The Supreme Court has said Apple can be sued for the *possibility of violating anti-trust

CNN, May 13, 2019,, IPhone owners can sue Apple for monopolizing App Store, Supreme Court rules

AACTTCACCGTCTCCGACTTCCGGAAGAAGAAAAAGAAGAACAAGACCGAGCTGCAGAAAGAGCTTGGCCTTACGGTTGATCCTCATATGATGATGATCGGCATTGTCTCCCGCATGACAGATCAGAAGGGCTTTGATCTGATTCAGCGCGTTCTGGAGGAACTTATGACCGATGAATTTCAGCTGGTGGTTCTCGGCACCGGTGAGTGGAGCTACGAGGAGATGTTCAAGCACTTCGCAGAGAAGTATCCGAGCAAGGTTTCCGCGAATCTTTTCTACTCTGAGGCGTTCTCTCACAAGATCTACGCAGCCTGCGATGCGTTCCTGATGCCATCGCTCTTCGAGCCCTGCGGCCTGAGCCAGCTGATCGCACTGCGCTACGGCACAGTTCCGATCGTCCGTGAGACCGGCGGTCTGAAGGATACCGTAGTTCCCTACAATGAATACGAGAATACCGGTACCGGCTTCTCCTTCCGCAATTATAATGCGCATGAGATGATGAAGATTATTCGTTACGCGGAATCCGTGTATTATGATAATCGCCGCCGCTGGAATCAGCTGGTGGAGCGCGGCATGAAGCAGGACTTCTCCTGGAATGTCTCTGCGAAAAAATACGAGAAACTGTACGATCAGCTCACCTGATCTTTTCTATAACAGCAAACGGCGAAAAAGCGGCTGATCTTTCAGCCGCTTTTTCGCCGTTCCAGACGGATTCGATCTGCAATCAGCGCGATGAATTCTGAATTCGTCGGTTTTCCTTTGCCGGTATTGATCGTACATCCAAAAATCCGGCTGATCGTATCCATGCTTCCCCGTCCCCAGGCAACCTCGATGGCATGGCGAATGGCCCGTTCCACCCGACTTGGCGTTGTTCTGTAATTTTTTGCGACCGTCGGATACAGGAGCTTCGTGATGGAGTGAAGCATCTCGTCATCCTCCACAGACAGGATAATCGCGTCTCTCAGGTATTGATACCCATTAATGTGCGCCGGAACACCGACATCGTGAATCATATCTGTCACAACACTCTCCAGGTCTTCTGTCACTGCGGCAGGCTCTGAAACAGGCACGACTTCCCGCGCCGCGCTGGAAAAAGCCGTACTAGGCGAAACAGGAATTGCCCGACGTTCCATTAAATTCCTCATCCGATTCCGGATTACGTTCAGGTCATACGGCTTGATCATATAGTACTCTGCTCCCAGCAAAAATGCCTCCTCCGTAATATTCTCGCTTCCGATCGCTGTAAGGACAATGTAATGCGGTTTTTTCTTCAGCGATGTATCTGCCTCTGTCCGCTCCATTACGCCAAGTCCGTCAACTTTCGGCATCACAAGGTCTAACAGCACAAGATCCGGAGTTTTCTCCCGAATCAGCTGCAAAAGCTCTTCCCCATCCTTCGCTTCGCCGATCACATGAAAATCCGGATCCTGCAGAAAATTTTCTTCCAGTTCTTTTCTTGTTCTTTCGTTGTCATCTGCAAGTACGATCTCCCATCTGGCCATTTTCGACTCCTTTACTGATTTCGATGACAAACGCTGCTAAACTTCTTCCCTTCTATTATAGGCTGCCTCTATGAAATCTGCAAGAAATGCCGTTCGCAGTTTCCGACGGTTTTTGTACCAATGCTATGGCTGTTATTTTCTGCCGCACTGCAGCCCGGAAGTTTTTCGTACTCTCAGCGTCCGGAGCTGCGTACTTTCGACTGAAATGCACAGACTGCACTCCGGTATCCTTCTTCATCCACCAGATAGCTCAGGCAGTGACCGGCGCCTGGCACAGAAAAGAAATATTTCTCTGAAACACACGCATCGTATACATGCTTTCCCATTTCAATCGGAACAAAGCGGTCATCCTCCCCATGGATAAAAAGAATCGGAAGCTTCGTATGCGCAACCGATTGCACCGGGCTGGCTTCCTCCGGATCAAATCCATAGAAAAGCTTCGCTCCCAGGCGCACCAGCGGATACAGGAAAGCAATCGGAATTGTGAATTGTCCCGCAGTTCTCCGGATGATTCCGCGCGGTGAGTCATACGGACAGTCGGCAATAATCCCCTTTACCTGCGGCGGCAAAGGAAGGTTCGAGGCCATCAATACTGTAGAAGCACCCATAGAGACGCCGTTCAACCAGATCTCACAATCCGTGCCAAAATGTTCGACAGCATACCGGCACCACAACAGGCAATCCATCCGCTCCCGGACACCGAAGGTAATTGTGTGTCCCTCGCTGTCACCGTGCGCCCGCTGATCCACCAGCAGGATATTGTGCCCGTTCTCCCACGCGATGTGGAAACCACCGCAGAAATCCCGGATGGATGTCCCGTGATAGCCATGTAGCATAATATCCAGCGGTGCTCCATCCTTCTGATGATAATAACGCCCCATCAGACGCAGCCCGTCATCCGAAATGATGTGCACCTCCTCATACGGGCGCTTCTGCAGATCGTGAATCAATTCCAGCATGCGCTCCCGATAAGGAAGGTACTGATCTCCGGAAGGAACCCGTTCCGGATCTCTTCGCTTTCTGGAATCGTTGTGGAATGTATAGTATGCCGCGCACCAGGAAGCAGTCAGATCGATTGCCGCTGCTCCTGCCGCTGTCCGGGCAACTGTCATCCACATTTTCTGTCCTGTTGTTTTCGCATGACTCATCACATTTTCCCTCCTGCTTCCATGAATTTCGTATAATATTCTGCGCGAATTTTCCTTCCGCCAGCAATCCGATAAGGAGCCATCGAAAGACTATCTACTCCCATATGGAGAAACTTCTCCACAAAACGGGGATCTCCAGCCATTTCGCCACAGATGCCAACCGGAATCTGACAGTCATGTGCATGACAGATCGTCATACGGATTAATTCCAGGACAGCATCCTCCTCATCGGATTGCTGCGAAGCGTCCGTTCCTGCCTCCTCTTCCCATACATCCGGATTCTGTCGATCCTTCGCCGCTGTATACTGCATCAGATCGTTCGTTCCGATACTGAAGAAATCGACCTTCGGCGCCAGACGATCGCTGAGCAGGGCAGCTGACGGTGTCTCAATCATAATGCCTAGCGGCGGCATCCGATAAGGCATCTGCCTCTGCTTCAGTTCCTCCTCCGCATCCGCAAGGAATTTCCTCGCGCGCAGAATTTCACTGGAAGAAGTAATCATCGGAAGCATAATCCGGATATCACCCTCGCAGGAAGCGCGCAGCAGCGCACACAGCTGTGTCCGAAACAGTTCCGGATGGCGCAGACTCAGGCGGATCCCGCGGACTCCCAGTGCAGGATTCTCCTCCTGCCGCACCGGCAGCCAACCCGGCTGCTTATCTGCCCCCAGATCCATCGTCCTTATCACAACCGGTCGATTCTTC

A group of iPhone owners who accuse Apple of violating US antitrust rules can sue the company, the Supreme Court ruled Monday. They claim Apple’s App Store is a monopoly. Justice Brett Kavanaugh, in the majority opinion, said that when “retailers engage in unlawful anticompetitive conduct that harms consumers,” people buying those companies’ products have the right to hold the businesses to account. “That is why we have antitrust law,” Kavanaugh wrote. The court’s four liberal justices joined Kavanaugh in the 5-4 decision. The Supreme Court opinion notably does not accuse Apple of violating antitrust law: It holds that consumers have the right to sue the company for monopolistic behavior, because they purchase apps directly from Apple. The ruling could have wide implications for other tech companies that operate similarly walled-off online storefronts, said Gene Kimmelman, president of the consumer advocacy group Public Knowledge and a former Justice Department antitrust official. “It definitely should make tech companies wonder how the antitrust laws will be applied going forward in an online platform environment,” said Kimmelman. That is why we have antitrust law” JUSTICE BRETT KAVANAUGH The case stems from a 2011 class-action suit by iPhone owners alleging that by taking a 30% cut of app sales, Apple has encouraged app developers to raise their prices in response. Consumers have been harmed by the practice, the suit claimed, because Apple does not allow customers to download apps from any other source other than the iTunes App Store. Unlike Android, iOS customers can only get apps from that official source, which Apple says serves as kind of quality control to weed out security threats and apps that violate the company’s terms of service. Apple (AAPL) argued that the iPhone owners do not have the right to sue because Apple is an intermediary. But the Supreme Court held that iPhone owners have a “direct purchaser” relationship with Apple, and may sue under a precedent known as Illinois Brick. Had Apple been allowed to set the terms of the legal fight, the court said, it would have hindered the ability of consumers to seek relief from alleged monopolists. “Apple’s line-drawing does not make a lot of sense, other than as a way to gerrymander Apple out of this and similar lawsuits,” the opinion said. Apple said it is confident it will ultimately prevail in the case now that it can proceed. “The App Store is not a monopoly by any metric,” the company said in a statement. “Developers set the price they want to charge for their app and Apple has no role in that.” The company also noted developers can build apps for other platforms, including smart TVs, rival operating systems and video game consoles. But the customers bringing the case note the iTunes App Store remains the only place Apple customers can get software for their iPhones and iPads. Antitrust experts welcomed the Court’s reasoning that allowing Apple to avoid the class-action suit “would provide a roadmap” for others to evade the law. “It’s important that we get rid of these silly, technocratic barriers to seeking relief under the antitrust laws,” said Sally Hubbard, director of enforcement strategy at Open Markets, a think tank that has criticized the tech industry as being too powerful and concentrated. What will follow will likely be years of litigation, she added. “I expect Apple will contest this heavily and fight this case for several years to come, because it’s a lot of revenue at stake.” The Supreme Court did not rule on the customers’ likelihood of success — only that they have the right to sue. Apple argued that it was not a monopoly, rather a platform for app developers who can set their own prices. It has said that if the court allowed the case to proceed, it would disrupt the e-commerce market.